- Oral presentation
- Open Access
Fever, fear and hunger: the response of the Irish population to infectious disease during the Great Irish Famine, 1845-48
- R McDermott1
© McDermott; licensee BioMed Central Ltd. 2012
- Published: 9 July 2012
- Medical Establishment
- Typhoid Fever
- Cultural Belief
- Irish Population
Over one million people died during the Great Irish Famine. Around one third of these perished as a result of infectious disease. The aim of this study is to analyse the reaction of the Irish people to the ‘fever’, a term used at the time, combining typhus, typhoid fever and relapsing fever, and cholera epidemics that swept through the country during the famine years. Previous historical scholarship has focussed on the medical establishment. This study moves beyond that to analyse the reaction of the sufferers themselves.
The basis of the study is a rigorous analysis of the famine folklore collected in the 1930s and 1940s by the Irish Folklore Commission. This is combined with a study of sources from the period, both government records and the writings of those who visited the worst hit areas.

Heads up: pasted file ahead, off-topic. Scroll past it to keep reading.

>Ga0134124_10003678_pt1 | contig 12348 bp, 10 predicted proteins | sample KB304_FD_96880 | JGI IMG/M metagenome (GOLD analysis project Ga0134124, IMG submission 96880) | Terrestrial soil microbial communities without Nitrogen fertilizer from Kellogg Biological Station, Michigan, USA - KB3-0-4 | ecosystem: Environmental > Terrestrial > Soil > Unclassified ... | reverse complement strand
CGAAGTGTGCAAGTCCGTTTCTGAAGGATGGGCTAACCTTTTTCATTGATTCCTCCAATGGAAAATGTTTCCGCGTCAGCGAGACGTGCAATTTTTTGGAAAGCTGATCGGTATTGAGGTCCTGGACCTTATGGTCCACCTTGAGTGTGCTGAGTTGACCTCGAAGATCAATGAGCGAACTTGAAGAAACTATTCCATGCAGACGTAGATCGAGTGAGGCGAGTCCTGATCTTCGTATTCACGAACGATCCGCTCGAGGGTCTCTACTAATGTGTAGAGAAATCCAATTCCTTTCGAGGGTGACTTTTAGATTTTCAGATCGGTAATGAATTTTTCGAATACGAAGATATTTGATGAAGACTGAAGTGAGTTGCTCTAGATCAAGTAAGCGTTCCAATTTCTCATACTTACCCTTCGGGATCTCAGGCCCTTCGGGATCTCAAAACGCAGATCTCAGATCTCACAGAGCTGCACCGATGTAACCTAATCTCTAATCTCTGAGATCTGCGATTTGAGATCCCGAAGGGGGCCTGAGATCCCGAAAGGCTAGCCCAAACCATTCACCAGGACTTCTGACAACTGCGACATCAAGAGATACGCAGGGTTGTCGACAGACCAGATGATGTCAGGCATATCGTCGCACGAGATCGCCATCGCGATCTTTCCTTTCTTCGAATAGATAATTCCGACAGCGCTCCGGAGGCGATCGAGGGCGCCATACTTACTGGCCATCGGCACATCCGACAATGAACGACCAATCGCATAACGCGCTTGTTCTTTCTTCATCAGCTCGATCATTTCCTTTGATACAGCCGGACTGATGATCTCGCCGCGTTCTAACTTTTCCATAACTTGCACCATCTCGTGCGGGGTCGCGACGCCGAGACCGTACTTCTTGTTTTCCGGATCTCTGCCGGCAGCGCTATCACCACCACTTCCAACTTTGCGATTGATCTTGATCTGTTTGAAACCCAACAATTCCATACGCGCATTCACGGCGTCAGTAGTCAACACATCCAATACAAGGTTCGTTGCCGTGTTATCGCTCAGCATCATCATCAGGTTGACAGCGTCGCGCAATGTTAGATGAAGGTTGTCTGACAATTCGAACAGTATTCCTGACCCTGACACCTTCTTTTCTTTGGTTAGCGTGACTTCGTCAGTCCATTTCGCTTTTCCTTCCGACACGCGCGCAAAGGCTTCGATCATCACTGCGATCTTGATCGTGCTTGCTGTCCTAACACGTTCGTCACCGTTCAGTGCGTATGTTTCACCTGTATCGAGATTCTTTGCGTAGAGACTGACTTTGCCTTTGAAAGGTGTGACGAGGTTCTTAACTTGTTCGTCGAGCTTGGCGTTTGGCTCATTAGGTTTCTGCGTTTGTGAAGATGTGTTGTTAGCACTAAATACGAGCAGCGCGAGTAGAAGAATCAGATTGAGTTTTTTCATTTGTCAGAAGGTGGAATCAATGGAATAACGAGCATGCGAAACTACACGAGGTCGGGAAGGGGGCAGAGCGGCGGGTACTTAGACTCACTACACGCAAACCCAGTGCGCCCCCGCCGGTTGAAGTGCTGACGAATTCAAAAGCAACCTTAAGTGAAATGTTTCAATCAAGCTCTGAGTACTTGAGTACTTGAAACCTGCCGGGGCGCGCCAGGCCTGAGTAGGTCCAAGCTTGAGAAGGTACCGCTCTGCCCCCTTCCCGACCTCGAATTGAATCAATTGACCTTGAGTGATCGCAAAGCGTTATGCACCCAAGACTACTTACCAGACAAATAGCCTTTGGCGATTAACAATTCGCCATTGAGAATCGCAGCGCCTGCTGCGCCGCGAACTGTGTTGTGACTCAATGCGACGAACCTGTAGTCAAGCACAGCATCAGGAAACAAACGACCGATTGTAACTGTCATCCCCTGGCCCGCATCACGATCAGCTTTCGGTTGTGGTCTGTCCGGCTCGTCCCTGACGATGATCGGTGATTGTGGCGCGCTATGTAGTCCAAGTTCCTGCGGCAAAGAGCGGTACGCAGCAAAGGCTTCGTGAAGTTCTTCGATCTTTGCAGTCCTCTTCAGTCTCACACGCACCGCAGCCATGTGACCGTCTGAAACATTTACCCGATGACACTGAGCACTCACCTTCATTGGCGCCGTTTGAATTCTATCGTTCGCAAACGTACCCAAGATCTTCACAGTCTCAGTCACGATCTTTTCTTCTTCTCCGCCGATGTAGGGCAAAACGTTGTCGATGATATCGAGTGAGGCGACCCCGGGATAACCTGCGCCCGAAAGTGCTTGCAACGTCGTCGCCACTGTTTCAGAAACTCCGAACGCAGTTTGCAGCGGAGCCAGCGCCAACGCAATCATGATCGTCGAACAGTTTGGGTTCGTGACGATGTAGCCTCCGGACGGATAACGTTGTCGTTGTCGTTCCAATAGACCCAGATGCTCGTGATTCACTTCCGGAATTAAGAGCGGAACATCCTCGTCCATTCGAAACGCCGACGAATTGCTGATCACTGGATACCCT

The folklore provided a strikingly different perspective on infectious diseases during the famine. Food was believed to be the most significant cause of sickness, in contrast to modern medical thought on the causes of these infections. Notions of contagion were well understood at the time, and produced much panic among the population. This panic had a profound effect on strongly held cultural beliefs. The most surprising result was the response of the medical establishment. In contrast to previous scholarship, this work argues that physicians and the hospital system were peripheral to the care given to the people, with the clergy providing the bulk of the assistance the sick needed.
The reaction of the Irish people to infectious disease was complex, consisting of many different theories. These theories had a significant effect on the way the population actually dealt with ‘fever’ and cholera. This study is an important part of the on-going project to construct a social history of medicine in Ireland. It also shows the utility of folklore in allowing the researcher a perspective on a group whose beliefs and reactions are unobtainable from conventional sources.
This article is published under license to BioMed Central Ltd. This is an Open Access article distributed under the terms of the Creative Commons Attribution License (http://creativecommons.org/licenses/by/2.0), which permits unrestricted use, distribution, and reproduction in any medium, provided the original work is properly cited.